Characteristic FOLFIRI FOLFOXIRI P (Grade3/4)
No. % No. %
Nausea
Grade1/2
Grade3/4

24
1

80
3.33

28
2

93.3
6.7

NS
Vomiting
Grade1/2
Grade 3/4

16
1

53.33
3.33

20
2

66.66
6.66

NS
Diarrhea
Grade 1/2
Grade ¾

13
6

43.33
20

16
9

53.2
30
  NS
Stomatitis
Grade1/2
Grade ¾

16
2

53.33
6.66

24
4

80
13.33
NS
Neurotoxicity
Grade1/2
Grade ¾

0
0

0
0

18
6

60
20
< 0.0001
Toxicity (NCI-CTC grade)
Asthenia
Grade1/2
Grade3/4

16
2

53.33
6.66

25
3

83.33
10
NS
Thrombocytopenia
Grade1/2
Grade3/4

6
1

20
3.33

14
2

46.66
6.66
NS
Anemia
Grade1/2
Grade3/4

16
1

53.33
3.33

26
3

86.66
10
NS
Neutropenia
Grade1/2
Grade3/4

11
8

36.66
26.66

14
16

46.66
53.4
0.0006
Febrile Neutropenia 1 3.33 2 6.66 NS

Table 2: Toxicity profile of the patients in both arms.

Objective tumor response

According to an intention–to–treat analysis, all patients were considered assessable for response (Table 3). The RR assessed was 60% (18/30) for FOLFOXIRI and 33% for FOLFIRI (p = 0.007). Moreover, the rate of progression was significantly lower for patients treated with FOLFOXIRI (11% vs. 24%, p = 0.02). In the multivariate analysis, only treatment with FOLFOXIRI was an independent predictive factor for response (hazard ratio [HR], 2.0; 95% CI, 1.2 to 2.8; p < 0.001).

Response FOLFIRI
(n = 30)
FOLFOXIRI
(n = 30)
Investigators assessment
Complete
Partial
Complete + Partial
95% CI
Stable disease
Progression
Not assessable

1
9
33%
0.21 to 0.47
13
7
0

5
13
60%
0.50 to 0.71
8
4
0

Table 3: Objective tumor response in both arms.

Secondary surgery on metastases

The superior tumor shrinkage achieved with FOLFOXIRI allowed an increased rate of post chemotherapy radical surgery of metastases.From eighteen patients, 5 patients (16.66%) underwent to radical (RO) surgery of metastases in the FOLFOXIRI arm compared with one patient (3.33%) in the FOLFIRI arm (p = 0.02). In the multivariate analysis, only treatment with FOLFOXIRI was an independent predictive factor for achieving an RO resection (HR, 2.8; 95% CI, 1.2 to 5.9; p = 0.018).

PFS

The improved activity of FOLFOXIRI resulted in an increased PFS; with median PFS of 10 months vs. 7.5 months (p = 0.0099) with an HR for progression of 2.58 (95% CI, 1.2 to 5.3). In addition, the rate of early progression (patients who progressed within 6 months from the treatment onset) was significantly lower in the FOLFOXIRI arm (18% vs. 45%; p < 0.0001).

The Cox’s multivariate analysis demonstrates that independent prognostic factors for reduction of the progression risk were: treatment arm (2.58; 95% CI, 1.2 to 5.3; p = 0.0099), male sex (HR, 0.61; 95 CI, 0.50 to 0.89; p = 0.01) and leukocyte count less than 2500/mm3 (HR, 0.59; 95% CI, 0.44 to 0.79; p = 0.0027). PFS of both treatment arms is represented in (Figure 1).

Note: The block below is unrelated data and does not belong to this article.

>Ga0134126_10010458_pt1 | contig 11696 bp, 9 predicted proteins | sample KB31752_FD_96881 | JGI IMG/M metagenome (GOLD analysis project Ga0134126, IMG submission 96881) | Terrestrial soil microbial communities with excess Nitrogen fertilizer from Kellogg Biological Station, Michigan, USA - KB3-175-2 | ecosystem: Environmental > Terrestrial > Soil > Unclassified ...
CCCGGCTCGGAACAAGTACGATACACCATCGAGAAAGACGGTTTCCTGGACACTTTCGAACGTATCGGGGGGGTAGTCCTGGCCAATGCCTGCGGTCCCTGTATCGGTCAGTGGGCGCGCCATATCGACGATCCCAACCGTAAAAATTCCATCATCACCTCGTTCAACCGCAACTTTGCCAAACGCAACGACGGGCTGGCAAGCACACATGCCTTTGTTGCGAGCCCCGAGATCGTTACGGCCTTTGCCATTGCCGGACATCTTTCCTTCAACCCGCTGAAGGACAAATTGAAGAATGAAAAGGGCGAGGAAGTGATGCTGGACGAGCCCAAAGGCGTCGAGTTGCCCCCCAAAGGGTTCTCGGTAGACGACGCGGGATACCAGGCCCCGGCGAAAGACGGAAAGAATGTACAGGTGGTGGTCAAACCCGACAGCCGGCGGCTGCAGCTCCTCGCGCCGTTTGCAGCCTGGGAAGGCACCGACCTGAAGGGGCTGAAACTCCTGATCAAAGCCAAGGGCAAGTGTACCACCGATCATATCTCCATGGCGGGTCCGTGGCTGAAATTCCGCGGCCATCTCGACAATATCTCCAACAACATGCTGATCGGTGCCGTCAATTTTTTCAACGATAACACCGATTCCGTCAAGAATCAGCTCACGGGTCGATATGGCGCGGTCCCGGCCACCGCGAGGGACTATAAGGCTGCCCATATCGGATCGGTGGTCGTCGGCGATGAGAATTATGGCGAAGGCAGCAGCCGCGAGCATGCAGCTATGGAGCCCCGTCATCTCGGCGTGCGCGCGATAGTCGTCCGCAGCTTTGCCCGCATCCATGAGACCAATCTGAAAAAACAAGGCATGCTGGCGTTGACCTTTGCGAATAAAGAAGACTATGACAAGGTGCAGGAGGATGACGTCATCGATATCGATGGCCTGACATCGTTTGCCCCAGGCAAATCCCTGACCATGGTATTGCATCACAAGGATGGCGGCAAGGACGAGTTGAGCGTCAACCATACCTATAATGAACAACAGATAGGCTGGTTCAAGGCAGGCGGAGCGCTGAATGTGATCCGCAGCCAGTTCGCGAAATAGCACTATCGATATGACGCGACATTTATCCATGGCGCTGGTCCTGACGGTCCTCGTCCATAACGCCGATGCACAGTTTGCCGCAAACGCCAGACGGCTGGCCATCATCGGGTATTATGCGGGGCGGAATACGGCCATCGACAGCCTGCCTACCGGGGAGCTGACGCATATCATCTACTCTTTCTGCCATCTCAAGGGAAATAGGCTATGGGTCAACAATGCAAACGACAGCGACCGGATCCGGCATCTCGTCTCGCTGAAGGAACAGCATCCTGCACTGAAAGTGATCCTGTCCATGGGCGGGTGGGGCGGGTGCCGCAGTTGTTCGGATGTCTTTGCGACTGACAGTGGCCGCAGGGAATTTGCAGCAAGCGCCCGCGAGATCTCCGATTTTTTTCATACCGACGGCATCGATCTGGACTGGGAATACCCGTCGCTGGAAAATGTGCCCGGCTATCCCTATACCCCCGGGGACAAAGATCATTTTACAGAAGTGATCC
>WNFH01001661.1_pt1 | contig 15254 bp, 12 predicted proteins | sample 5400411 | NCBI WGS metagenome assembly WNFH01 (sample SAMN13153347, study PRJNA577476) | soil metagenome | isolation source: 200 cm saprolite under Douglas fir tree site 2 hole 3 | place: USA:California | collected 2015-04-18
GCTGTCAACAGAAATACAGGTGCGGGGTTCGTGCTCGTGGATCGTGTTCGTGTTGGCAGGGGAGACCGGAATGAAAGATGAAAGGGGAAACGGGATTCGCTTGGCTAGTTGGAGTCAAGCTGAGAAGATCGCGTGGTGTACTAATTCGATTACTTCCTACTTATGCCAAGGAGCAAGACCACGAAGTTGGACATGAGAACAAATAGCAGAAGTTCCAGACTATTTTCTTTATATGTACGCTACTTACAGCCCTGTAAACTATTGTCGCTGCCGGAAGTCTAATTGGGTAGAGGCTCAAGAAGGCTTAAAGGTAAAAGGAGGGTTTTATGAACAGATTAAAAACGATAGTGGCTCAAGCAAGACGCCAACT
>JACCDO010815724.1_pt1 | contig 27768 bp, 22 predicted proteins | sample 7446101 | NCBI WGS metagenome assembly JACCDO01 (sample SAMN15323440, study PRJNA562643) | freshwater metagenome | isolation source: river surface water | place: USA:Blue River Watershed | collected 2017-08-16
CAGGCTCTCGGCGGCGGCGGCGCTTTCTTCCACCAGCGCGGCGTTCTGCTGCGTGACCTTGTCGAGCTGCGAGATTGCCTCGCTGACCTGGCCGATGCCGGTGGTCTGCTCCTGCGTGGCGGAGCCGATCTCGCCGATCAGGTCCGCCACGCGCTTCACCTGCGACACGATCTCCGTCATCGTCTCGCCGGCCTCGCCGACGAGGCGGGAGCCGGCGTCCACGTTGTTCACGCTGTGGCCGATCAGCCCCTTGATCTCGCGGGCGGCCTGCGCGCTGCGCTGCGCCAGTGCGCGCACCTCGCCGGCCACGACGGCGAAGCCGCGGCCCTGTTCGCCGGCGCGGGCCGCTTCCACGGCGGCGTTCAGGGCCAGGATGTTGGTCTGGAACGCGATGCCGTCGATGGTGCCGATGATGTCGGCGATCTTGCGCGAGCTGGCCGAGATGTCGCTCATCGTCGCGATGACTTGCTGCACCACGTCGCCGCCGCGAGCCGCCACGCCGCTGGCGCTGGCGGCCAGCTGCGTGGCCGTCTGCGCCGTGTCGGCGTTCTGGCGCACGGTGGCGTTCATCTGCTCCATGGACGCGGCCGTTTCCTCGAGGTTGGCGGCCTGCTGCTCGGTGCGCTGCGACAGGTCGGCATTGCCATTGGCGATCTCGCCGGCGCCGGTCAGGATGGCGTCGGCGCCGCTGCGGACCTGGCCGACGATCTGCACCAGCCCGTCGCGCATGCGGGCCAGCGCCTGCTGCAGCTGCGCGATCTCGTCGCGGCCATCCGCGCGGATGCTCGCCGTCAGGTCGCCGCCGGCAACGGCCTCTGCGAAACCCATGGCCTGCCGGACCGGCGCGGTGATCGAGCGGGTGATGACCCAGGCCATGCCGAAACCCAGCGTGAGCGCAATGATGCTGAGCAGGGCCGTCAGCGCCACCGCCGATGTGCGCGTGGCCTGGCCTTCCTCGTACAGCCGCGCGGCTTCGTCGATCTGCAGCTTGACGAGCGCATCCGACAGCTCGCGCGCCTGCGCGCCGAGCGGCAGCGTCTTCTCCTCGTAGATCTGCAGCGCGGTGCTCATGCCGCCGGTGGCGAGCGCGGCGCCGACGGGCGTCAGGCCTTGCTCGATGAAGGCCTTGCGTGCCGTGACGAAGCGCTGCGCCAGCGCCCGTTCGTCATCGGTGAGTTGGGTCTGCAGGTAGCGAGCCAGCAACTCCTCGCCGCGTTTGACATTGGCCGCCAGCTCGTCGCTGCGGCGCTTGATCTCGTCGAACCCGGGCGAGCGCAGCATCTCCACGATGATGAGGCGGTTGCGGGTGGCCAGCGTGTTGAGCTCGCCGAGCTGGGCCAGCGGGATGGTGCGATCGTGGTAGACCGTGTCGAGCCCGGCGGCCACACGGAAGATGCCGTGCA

cell-science-therapy-OS-treatment-arms

Figure 1 OS of both treatment arms

OS

After a median follow up of 18.4 months, the median OS was significantly longer for FOLFOXIRI (22.6 vs. 16.7 months; p = 0.032), corresponding to an HR for death of 0.70 (9.5% CI, 0.50 to 0.96; Figure 2). The Cox’s multivariate analysis demonstrates that the only independent prognostic factors for reduction of the death risk was liver involvement less than 25% (HR, 0.57; 95% CI, 0.39 to 0.84; p = 0.005).Treatment with FOLFOXIRI was significantly predictive of prolonged survival in the univariate analysis (p = 0.032) but in the multivariate analysis, it was borderline significant (p = 0.054). OS of both treatment arms is represented in (Figure 2).

cell-science-therapy-PFS-treatment-arms

Figure 2: PFS Of both treatment arms

Discussion

During recent years, the treatment of metastatic colorectal cancer has achieved considerable progress, mainly improvements in the efficacy of chemotherapy, for increased use of surgery on metastases [11]. FOLFOXIRI has been compared with FOLFIRI in 2 randomized clinical trials in unresectable patients [9,10]. In both studies, FOLFOXIRI led to an increase in RO secondary resection rates: 6% vs. 15% p = 0.033 in the Gruppo Oncologico Nord Ovest (GONO) trial [9], with significant improvement in the response rate (34% vs. 60%, p < 0.0001), and both PFS (6.9 vs. 9.8 months; HR, 0.63; p = 0.0006), and median overall survival (16.7 vs. 22.6 months; HR, 0.70; p = 0.032). In the (GONO) trial there were increased tendency for toxicity, with significantly higher grade 2 and 3 neurotoxicity (28% vs. 50%; p < 0.001), grade 3 and 4 neutropenia (3% vs. 5%), and grade 3 to 4 diarrhea (12% vs. 20%). In a follow-up study of the GONO trial, the 5-year survival rate was higher in the group receiving FOLFOXIRI (15% vs. 8%), with a median overall survival of 23.4 vs. 16.7 months (p = 0.026) [12]. Response rate, survival, and toxicity profile were comparable in our study.

In the Gastrointestinal Committee of the Hellenic Oncology Research Group (HORG) trial (10) RO resection rate was improved with FOLFOXIRI than FOLFIRI 4% vs. (10%, p = 0.08). Response rate is 33.6% vs. 43%, p = 0.168 in favor of FOLFOXIRI. Overall survival and median PFS were also higher in FOLFOXIRI arm (19.5 vs. 21.5 months; p = 0.337), (6.9 vs. 8.4 months; p = 0.17) respectively. Patients treated with FOLFOXIRI had a significantly higher incidence of alopecia (p = 0.0001), diarrhea (p = 0.0001) and neurosensory toxicity (p = 0.001) compared with patients treated with FOLFIRI. Response rates were comparable to our results especially FOLFIRI arm, both median OS and PFS were comparable to our results.

In our present trial we used a biweekly schedule without administration of FU by intravenous bolus as in FOLFIRI to deliver elevated dose intensities of CPT-11, Oxaliplatin, and infusional FU. Results obtained in the FOLFIRI arm are in line with those reported in most other randomized trials [11-17]. FOLFOXIRI results demonstrate that toxicities are moderately increased, mainly neurotoxicity and neutropenia but this combination remains feasible and well tolerated. In our study FOLFOXIRI increased RR clearly.